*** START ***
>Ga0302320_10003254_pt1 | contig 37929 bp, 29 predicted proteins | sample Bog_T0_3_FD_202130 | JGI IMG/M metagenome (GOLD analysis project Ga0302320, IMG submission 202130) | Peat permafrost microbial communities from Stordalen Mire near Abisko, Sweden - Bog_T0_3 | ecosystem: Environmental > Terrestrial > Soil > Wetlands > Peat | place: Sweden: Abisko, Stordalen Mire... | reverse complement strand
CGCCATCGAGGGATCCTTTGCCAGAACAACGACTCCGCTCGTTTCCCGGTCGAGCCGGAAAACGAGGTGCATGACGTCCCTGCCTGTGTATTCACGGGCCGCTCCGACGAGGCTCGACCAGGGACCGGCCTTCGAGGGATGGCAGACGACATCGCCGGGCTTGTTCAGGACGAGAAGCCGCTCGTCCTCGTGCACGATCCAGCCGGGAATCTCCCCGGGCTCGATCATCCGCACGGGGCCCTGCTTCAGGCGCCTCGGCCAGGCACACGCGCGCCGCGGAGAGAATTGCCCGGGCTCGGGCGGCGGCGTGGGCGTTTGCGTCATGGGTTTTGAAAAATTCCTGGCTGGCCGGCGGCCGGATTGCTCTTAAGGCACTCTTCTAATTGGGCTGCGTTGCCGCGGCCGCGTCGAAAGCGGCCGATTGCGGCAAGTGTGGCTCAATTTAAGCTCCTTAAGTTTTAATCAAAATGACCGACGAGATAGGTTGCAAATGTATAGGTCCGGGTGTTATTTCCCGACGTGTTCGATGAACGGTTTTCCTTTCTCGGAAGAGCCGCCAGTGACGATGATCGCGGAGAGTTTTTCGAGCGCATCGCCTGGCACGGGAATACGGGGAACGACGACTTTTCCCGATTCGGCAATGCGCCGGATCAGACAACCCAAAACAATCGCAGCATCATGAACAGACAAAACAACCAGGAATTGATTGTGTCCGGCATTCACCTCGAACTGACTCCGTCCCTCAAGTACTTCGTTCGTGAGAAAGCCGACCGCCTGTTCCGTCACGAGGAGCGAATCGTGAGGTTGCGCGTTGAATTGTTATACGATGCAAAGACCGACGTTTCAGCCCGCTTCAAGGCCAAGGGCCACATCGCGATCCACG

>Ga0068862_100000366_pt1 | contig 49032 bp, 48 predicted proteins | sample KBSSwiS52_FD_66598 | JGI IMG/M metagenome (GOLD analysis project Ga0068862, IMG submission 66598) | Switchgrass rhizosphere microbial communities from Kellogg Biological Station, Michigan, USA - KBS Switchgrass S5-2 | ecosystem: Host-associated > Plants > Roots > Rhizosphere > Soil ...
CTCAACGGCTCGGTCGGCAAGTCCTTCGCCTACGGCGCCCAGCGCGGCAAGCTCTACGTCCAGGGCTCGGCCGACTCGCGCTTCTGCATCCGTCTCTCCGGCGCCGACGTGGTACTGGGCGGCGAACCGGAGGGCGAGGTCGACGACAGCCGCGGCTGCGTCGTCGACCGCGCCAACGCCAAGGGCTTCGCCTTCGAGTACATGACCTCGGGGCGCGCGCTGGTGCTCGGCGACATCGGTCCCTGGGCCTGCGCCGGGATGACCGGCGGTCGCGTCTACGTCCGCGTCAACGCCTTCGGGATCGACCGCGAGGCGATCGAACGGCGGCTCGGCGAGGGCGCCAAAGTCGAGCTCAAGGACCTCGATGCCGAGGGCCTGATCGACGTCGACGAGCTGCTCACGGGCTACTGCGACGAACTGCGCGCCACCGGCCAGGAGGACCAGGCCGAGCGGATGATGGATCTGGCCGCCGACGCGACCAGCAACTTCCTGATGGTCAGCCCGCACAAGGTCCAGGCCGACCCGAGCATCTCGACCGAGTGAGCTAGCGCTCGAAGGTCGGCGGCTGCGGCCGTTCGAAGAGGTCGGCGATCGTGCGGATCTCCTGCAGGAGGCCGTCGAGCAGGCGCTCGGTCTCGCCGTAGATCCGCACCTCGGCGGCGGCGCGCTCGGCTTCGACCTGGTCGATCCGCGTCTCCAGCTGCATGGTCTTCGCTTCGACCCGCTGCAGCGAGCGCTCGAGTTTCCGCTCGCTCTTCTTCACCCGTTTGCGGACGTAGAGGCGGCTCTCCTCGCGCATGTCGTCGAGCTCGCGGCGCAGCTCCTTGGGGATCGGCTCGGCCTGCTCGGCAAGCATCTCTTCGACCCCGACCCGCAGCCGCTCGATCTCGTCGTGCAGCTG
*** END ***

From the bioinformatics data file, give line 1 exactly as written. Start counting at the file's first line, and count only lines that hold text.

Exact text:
>Ga0302320_10003254_pt1 | contig 37929 bp, 29 predicted proteins | sample Bog_T0_3_FD_202130 | JGI IMG/M metagenome (GOLD analysis project Ga0302320, IMG submission 202130) | Peat permafrost microbial communities from Stordalen Mire near Abisko, Sweden - Bog_T0_3 | ecosystem: Environmental > Terrestrial > Soil > Wetlands > Peat | place: Sweden: Abisko, Stordalen Mire... | reverse complement strand